All of those strategic elements and nuances that the average card player must master simply aren't necessary when you're fighting in Mega Man Star Force.
Capcom's latest Mega Man game, called Star Force, combines card gameplay with classic console RPG elements to form a new title for the Nintendo DS. This title forgoes the traditional Mega Man themes of robots and side scrolling, opting instead for a world where computers and wave technology dominate, creating the alternate universe known as the Battle Network series. Before this review goes any further I'm going to dismiss the consistent criticism of Mega Man Star Force for failing to offer anything new to the Battle Network series simply because I've never played the other ones to begin with. Instead, our discussion will center on the topic of card based RPGs, their perks and flaws, and where this game stands as the medium of those forces.
As far as card-based games go, I've played my fair share, although I stopped short of indulging in the Japanese counterparts to the American games I've played. I had a very tight Magic: The Gathering deck back in the day. It was a Senghir Vampire, direct damage setup that could unman even the sharpest decks if I had enough time to lay down my flyers. Eventually I quit playing because most of my favorite cards were banned, but I'm still a fan of fantasy card games because of the unique strategy and planning that goes into a good deck.
There are pros and cons to applying those card elements of planning and strategy to Mega Man Star Force. For the most part, the game simply substitutes the old reward system of titles like Final Fantasy with conceptually similar variations. Rather than open a chest to find a cool new weapon, you open a chest to find a cool new card. Rather than organize the magic charms and armor of your characters, you organize the deck of your player to prepare for battle. Star Force strikes a balance with these elements by having a method for direct damage as well. In each battle, you are capable of either mashing B and firing your cannon or drawing from your deck to utilize card abilities. The cannon can be upgraded with new weapons and your deck can be improved by finding new cards. Leveling up only seems to affect your health, and the game's sidequests generally reward you with new cards or money (for new cards). There's no mana or other cost for using a card outside of having to draw new ones once you've used up your hand.
It is precisely this mixture that makes Star Force fall flat. The card system still retains all of the complex elegance of Magic and Pokemon. Cards are grouped by element and often associated with the enemies that you fight. Certain combinations of cards create boost effects, and if you use the right element, it creates added damage against monsters weak to the element in question. This is an awesome dynamic in a turn-based card duel. There is time to think, you calculate the best way to damage your foe, and nuance develops as you and your opponent maximize your cards' effects to find an advantage. What happens in Star Force is they take these elements and speed them up. You sling card attacks, shoot your arm cannon, and dodge any counter moves your opponent attempts. All of those strategic elements and nuances that the average card player must master simply aren't necessary when you're fighting in this game. It makes the combat, which is the centerpiece of the game, become repetitive very fast.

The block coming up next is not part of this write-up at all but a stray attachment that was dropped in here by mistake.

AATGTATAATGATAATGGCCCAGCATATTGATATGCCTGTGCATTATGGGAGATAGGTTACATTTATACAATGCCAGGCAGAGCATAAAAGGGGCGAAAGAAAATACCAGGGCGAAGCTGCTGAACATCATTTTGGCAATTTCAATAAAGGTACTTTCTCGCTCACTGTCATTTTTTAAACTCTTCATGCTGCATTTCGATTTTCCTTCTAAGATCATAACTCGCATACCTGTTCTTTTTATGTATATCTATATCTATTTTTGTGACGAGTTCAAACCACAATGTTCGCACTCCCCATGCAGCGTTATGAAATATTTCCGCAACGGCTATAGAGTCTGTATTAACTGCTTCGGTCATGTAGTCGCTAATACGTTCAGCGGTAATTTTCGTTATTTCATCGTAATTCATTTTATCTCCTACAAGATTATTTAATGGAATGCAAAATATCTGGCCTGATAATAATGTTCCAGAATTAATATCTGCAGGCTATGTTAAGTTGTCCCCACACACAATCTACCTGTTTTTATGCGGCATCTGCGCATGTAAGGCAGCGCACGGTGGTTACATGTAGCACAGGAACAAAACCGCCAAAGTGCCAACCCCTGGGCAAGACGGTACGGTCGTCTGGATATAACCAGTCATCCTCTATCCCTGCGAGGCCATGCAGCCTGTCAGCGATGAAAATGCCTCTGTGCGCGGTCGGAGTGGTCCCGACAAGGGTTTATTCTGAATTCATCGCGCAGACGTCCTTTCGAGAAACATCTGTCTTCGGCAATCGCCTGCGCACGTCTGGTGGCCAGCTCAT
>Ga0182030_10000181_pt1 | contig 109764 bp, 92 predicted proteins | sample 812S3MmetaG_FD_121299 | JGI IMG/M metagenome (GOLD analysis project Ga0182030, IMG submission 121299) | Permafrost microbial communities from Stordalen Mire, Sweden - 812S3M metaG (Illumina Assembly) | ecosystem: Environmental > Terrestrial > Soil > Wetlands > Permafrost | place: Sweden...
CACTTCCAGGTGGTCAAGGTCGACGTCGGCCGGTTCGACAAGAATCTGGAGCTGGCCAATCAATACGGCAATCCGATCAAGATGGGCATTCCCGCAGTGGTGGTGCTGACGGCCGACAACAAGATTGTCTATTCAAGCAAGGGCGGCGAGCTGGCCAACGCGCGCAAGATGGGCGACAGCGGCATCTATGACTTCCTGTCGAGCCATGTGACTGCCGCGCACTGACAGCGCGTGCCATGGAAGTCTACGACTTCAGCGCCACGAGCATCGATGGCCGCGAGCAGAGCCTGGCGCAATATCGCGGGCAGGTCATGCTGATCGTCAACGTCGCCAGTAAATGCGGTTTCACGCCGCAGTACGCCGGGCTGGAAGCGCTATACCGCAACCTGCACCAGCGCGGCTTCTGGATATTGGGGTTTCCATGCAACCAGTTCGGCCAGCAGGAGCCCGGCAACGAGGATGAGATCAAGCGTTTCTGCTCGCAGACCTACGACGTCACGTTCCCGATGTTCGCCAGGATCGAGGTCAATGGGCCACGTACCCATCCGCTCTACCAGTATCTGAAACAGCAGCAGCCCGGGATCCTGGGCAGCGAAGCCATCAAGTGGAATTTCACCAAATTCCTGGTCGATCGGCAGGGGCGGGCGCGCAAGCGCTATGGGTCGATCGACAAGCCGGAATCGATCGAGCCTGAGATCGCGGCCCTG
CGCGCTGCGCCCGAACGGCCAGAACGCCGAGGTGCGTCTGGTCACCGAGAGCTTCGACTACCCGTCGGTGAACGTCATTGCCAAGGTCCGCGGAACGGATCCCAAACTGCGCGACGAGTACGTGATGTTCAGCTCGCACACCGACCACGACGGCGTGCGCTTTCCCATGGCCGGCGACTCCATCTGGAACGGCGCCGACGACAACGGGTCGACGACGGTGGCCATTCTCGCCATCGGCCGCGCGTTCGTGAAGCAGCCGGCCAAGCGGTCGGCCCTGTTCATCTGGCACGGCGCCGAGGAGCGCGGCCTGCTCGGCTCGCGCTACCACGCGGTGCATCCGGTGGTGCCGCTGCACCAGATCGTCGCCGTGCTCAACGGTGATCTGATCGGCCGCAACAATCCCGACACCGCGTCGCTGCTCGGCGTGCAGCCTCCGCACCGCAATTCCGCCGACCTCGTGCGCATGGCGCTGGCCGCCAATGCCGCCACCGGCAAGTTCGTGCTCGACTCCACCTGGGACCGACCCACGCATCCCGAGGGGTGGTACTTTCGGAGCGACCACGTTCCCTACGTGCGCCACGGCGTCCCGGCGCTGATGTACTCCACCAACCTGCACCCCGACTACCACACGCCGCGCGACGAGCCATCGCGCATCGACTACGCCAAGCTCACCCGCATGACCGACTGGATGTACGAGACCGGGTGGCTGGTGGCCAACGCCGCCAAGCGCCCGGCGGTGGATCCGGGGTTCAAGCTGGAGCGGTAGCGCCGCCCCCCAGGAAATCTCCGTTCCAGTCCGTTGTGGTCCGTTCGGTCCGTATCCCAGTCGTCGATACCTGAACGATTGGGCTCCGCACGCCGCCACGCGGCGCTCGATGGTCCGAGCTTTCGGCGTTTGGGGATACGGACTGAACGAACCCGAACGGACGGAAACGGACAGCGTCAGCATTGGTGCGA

To contrast, just because a monster in Magic: The Gathering has impressive stats doesn't mean it's the best thing imaginable. Summoning costs, handicaps, and creature boosts are huge factors that must be considered. Yet after hours of playing Star Force and gathering dozens of cards to choose from, I found that the only distinction between cards that was relevant was simply how much damage the card actually did. The game somewhat compensates for this for by making the timing and nature of attack vary between cards, forcing you to consider your attacks a little, but by the end most of the ones you're using are wide-shot projectiles anyways. The ultimate consequence is that they have substituted the elements of a classic RPG for something that changes surprisingly little. Like in Final Fantasy you just end up mashing the 'Attack' command over and over, the cards becoming a steady stream of strikes rather than requiring any consideration about their use. It eventually forces the question: What is the point of having a card-based RPG if you're just going to streamline all the elements into a real-time shoot fest?
That oughta do the trick.
The Mega Man Battle Network series has seen a great deal of success, assuming Wikipedia is accurate on the topic. The consistent opinion is that if you already liked card RPG games, then you'll like this one as well. This is fine, but as a newcomer I'd say that a chief contention is that the system, at least as it is applied here, doesn't seem to offer much to either console RPG's or card game enthusiasts. Those looking for a card game experience will be annoyed at the lack of strategy and those looking for an RPG will be annoyed at the complications of drawing cards. Still, one can only bitch about a game that took a repetitive medium and did something new with it for so long. Like Voltaire commented in Candide, "If we don't find something better, at least we shall find something new." Mega Man Star Force is a prime example of the end result of a journey with that goal.